Silicon South Africa: Google Launches Incubator For African Startups

November 29th, 2001 11:00 admin View Comments

Google has announced that it will be launching a startup incubator in Cape Town, South Africa, called Umbono. The incubator aims to support the local tech ecosystem in South Africa by offering local startups access to seed capital, Google mentorship, and angel investors.

Umbono will focus on web and mobile-based startups building solutions to local problems, which also have regional appeal, in an effort to help them “transform their ideas into companies”, according to Google SA country manager Luke Mckend. Fittingly, “umbono” happens to be the very Zulu word for “vision” or “idea”.

The South African incubator will be structured as a 6-month program, in which 5 startups chosen by Umbono’s panel of angel investors and Google representatives will receive a seed investment of $25K to $50K. The teams will also have access to Umbono’s free office space, bandwidth, and a mentorship network of Google experts, ready to advise the startups on issues from “product design and commercialization to legal incorporation and valuation”, Google said of Umbono in its announcement.

Local bandwidth is expensive in Cape Town — so this will likely be very attractive to young tech startups in South Africa. Not to mention the added bonus of $25K.

Umbono’s home city of Cape Town, located on the southwestern shore of South Africa, has for years been attempting to position itself as a hub of innovation and technology in subsaharan Africa. The Cape IT Initiative, a non-profit organization dedicated to developing information and communications technology in South Africa, has been lobbying Google (and others) to locate their incubators in Cape Town for some time.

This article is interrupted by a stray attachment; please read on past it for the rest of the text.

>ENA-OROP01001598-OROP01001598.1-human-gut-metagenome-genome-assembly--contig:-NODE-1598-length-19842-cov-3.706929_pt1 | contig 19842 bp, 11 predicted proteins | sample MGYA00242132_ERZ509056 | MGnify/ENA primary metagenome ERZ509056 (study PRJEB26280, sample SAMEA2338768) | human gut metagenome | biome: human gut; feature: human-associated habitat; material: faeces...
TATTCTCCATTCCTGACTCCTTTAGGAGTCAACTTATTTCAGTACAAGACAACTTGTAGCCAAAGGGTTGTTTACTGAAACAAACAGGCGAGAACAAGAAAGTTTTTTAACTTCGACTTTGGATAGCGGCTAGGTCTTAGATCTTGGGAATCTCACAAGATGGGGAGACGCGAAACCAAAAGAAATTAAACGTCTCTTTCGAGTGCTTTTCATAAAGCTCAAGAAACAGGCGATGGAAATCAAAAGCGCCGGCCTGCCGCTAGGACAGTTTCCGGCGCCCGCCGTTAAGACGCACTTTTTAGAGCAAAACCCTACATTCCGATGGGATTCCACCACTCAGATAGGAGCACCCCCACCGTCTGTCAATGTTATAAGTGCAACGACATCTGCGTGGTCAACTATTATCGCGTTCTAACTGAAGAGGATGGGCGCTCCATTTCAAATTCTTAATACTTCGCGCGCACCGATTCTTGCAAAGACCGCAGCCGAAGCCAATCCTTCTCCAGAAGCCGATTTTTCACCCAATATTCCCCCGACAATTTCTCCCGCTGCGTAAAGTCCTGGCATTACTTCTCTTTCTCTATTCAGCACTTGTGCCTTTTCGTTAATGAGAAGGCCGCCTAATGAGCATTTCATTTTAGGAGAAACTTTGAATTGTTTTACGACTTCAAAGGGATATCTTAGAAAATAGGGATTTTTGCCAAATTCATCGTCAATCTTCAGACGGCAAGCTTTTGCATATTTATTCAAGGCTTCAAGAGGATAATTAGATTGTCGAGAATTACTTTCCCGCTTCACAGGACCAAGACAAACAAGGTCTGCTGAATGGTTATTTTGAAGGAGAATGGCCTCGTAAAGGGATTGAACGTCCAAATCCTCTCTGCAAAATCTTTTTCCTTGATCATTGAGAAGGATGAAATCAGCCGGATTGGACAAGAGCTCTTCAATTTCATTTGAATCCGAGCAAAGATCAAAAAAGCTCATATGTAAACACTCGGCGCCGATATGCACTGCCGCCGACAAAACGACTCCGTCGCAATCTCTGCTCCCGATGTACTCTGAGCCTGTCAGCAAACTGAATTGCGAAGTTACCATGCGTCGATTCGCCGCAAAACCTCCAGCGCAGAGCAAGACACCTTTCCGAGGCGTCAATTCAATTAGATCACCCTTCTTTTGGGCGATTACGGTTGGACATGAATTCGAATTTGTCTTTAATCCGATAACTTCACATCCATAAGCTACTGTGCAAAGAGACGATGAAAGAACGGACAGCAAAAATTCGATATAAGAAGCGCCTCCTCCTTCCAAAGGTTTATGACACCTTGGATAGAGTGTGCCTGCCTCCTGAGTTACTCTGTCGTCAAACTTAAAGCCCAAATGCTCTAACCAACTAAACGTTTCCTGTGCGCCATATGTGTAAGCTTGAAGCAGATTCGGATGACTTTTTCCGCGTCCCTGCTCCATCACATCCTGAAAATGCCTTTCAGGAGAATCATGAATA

Along with Cape IT, Cape Town is home to Silicon Cape, a similar initiative aimed at fostering tech entrepreneurship in South Africa, as well as veteran incubators, like the highly-regarded, 10-year-old Bandwidth Barn.

South Africa has also produced its fair share of successful (and well-funded) startups, like Yola, a website creator that has raised $25 million, MXit, an instant messaging app with over 27 million subscribers, and Twangoo, Twangoo, a group buying club, which was acquired by Groupon earlier this year — to name a few. And now the country’s startup ecosystem adds another notch to its belt by luring Google’s business development talent to its shores.

When I asked Umbono spokeswoman Julie Taylor about why Google chose South Africa and whether or not it has plans for incubators elsewhere in Africa, she told me that, at this point, Umbono is a pilot project. The incubator will test the African waters, and if the model proves to be viable — and beneficial –Google will look to expand into other emerging markets.

“South Africa is recognized as one of the innovation leaders on the continent, particularly with tech startups,” she said, “so we are enthusiastic about the possibilities here”.

Source: Silicon South Africa: Google Launches Incubator For African Startups